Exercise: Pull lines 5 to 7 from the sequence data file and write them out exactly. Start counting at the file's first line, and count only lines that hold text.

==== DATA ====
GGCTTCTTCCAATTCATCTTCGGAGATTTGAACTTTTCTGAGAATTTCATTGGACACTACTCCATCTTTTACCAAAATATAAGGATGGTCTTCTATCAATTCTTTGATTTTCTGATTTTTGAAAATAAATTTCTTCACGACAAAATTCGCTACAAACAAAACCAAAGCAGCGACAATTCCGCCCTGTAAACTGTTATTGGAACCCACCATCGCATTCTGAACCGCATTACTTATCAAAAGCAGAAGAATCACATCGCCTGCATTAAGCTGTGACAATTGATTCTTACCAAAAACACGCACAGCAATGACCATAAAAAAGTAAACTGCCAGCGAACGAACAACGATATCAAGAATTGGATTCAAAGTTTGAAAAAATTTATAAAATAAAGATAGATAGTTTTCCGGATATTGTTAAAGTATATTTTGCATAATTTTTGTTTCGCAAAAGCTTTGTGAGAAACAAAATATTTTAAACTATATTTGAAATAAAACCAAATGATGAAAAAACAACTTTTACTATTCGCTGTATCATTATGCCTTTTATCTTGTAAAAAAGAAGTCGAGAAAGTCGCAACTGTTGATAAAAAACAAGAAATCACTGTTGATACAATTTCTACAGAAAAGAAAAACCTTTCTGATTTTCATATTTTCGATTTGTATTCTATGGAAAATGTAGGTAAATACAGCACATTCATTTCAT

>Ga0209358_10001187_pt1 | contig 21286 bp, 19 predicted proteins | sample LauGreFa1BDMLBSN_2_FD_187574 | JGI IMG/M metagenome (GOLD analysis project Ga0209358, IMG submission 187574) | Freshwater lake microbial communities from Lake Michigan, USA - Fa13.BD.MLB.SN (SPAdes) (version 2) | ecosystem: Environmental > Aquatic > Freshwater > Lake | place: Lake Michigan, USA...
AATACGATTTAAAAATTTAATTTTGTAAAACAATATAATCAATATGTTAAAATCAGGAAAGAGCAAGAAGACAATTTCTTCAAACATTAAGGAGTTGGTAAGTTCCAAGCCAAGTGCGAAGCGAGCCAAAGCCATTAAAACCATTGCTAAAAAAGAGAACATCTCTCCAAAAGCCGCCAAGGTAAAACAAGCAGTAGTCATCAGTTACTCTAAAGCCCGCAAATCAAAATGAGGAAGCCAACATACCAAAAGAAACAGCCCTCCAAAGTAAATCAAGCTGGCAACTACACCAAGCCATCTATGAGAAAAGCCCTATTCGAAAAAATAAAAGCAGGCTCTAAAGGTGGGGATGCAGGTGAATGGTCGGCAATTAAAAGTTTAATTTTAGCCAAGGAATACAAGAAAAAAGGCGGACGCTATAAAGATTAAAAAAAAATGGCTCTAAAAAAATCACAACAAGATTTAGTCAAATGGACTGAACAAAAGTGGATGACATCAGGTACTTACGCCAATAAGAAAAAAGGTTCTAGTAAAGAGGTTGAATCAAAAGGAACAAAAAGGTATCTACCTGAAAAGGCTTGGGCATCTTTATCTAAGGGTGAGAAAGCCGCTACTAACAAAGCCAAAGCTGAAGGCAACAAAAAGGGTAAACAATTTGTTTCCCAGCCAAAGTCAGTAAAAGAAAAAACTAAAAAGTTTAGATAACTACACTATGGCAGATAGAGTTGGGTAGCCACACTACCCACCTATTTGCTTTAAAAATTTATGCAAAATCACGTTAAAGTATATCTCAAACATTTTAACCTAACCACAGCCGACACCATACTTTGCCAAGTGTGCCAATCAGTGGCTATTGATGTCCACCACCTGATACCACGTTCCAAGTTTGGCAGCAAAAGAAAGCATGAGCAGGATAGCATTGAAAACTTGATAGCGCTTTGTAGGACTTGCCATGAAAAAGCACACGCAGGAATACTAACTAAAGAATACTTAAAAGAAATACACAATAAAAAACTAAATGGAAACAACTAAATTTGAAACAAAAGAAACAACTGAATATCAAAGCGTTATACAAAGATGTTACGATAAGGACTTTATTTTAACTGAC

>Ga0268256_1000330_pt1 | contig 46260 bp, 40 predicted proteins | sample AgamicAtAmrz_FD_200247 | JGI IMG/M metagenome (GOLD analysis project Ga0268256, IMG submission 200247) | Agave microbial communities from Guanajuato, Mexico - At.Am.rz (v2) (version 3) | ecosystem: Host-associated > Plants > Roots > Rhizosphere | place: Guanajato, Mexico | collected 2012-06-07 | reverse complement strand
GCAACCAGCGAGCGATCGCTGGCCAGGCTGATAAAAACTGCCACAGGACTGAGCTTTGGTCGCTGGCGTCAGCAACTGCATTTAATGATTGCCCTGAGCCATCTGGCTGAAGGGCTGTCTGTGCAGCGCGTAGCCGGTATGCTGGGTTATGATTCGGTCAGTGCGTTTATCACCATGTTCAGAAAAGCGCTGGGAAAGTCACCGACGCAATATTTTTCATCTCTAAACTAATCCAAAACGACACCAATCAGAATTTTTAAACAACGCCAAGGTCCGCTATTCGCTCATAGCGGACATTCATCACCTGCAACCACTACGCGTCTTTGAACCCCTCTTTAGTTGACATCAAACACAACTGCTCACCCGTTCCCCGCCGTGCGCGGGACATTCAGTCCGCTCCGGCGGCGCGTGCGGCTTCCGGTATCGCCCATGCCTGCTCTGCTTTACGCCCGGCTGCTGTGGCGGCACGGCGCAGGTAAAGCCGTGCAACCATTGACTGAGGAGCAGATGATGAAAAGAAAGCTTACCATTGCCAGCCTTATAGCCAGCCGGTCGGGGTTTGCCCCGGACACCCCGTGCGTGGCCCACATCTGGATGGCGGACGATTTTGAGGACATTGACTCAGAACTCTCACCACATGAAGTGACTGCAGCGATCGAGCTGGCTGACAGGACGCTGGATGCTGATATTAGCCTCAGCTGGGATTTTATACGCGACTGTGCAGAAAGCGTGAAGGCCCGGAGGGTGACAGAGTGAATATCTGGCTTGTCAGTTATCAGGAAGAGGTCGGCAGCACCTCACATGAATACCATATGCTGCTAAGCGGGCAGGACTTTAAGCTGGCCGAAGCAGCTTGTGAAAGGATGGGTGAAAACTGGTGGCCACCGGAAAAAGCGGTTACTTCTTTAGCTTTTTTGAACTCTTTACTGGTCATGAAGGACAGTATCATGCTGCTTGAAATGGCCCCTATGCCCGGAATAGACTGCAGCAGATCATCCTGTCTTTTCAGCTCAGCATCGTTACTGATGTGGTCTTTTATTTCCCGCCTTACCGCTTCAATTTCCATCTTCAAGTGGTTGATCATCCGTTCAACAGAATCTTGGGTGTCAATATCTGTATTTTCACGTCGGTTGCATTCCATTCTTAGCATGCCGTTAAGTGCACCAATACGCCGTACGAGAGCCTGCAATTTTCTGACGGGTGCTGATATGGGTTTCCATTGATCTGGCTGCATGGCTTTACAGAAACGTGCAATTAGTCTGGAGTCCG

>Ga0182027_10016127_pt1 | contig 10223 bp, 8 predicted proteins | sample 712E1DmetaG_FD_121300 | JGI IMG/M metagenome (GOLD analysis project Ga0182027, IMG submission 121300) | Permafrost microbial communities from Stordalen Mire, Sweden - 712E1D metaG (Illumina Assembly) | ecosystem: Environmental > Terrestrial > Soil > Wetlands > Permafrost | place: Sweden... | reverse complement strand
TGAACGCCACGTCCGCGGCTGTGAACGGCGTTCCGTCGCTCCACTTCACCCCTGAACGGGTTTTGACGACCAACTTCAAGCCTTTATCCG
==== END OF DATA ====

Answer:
GCAACCAGCGAGCGATCGCTGGCCAGGCTGATAAAAACTGCCACAGGACTGAGCTTTGGTCGCTGGCGTCAGCAACTGCATTTAATGATTGCCCTGAGCCATCTGGCTGAAGGGCTGTCTGTGCAGCGCGTAGCCGGTATGCTGGGTTATGATTCGGTCAGTGCGTTTATCACCATGTTCAGAAAAGCGCTGGGAAAGTCACCGACGCAATATTTTTCATCTCTAAACTAATCCAAAACGACACCAATCAGAATTTTTAAACAACGCCAAGGTCCGCTATTCGCTCATAGCGGACATTCATCACCTGCAACCACTACGCGTCTTTGAACCCCTCTTTAGTTGACATCAAACACAACTGCTCACCCGTTCCCCGCCGTGCGCGGGACATTCAGTCCGCTCCGGCGGCGCGTGCGGCTTCCGGTATCGCCCATGCCTGCTCTGCTTTACGCCCGGCTGCTGTGGCGGCACGGCGCAGGTAAAGCCGTGCAACCATTGACTGAGGAGCAGATGATGAAAAGAAAGCTTACCATTGCCAGCCTTATAGCCAGCCGGTCGGGGTTTGCCCCGGACACCCCGTGCGTGGCCCACATCTGGATGGCGGACGATTTTGAGGACATTGACTCAGAACTCTCACCACATGAAGTGACTGCAGCGATCGAGCTGGCTGACAGGACGCTGGATGCTGATATTAGCCTCAGCTGGGATTTTATACGCGACTGTGCAGAAAGCGTGAAGGCCCGGAGGGTGACAGAGTGAATATCTGGCTTGTCAGTTATCAGGAAGAGGTCGGCAGCACCTCACATGAATACCATATGCTGCTAAGCGGGCAGGACTTTAAGCTGGCCGAAGCAGCTTGTGAAAGGATGGGTGAAAACTGGTGGCCACCGGAAAAAGCGGTTACTTCTTTAGCTTTTTTGAACTCTTTACTGGTCATGAAGGACAGTATCATGCTGCTTGAAATGGCCCCTATGCCCGGAATAGACTGCAGCAGATCATCCTGTCTTTTCAGCTCAGCATCGTTACTGATGTGGTCTTTTATTTCCCGCCTTACCGCTTCAATTTCCATCTTCAAGTGGTTGATCATCCGTTCAACAGAATCTTGGGTGTCAATATCTGTATTTTCACGTCGGTTGCATTCCATTCTTAGCATGCCGTTAAGTGCACCAATACGCCGTACGAGAGCCTGCAATTTTCTGACGGGTGCTGATATGGGTTTCCATTGATCTGGCTGCATGGCTTTACAGAAACGTGCAATTAGTCTGGAGTCCG

>Ga0182027_10016127_pt1 | contig 10223 bp, 8 predicted proteins | sample 712E1DmetaG_FD_121300 | JGI IMG/M metagenome (GOLD analysis project Ga0182027, IMG submission 121300) | Permafrost microbial communities from Stordalen Mire, Sweden - 712E1D metaG (Illumina Assembly) | ecosystem: Environmental > Terrestrial > Soil > Wetlands > Permafrost | place: Sweden... | reverse complement strand
TGAACGCCACGTCCGCGGCTGTGAACGGCGTTCCGTCGCTCCACTTCACCCCTGAACGGGTTTTGACGACCAACTTCAAGCCTTTATCCG